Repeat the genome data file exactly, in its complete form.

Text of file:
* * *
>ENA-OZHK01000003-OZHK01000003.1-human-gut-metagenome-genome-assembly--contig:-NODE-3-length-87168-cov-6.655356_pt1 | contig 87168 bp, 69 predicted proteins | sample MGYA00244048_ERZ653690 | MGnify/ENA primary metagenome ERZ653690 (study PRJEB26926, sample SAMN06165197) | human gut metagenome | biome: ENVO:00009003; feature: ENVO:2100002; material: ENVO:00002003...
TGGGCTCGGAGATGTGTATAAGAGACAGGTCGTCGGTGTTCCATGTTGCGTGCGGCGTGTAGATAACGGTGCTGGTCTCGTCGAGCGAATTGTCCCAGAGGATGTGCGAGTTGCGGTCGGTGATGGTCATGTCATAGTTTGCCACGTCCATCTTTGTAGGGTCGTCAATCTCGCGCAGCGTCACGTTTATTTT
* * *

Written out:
>ENA-OZHK01000003-OZHK01000003.1-human-gut-metagenome-genome-assembly--contig:-NODE-3-length-87168-cov-6.655356_pt1 | contig 87168 bp, 69 predicted proteins | sample MGYA00244048_ERZ653690 | MGnify/ENA primary metagenome ERZ653690 (study PRJEB26926, sample SAMN06165197) | human gut metagenome | biome: ENVO:00009003; feature: ENVO:2100002; material: ENVO:00002003...
TGGGCTCGGAGATGTGTATAAGAGACAGGTCGTCGGTGTTCCATGTTGCGTGCGGCGTGTAGATAACGGTGCTGGTCTCGTCGAGCGAATTGTCCCAGAGGATGTGCGAGTTGCGGTCGGTGATGGTCATGTCATAGTTTGCCACGTCCATCTTTGTAGGGTCGTCAATCTCGCGCAGCGTCACGTTTATTTT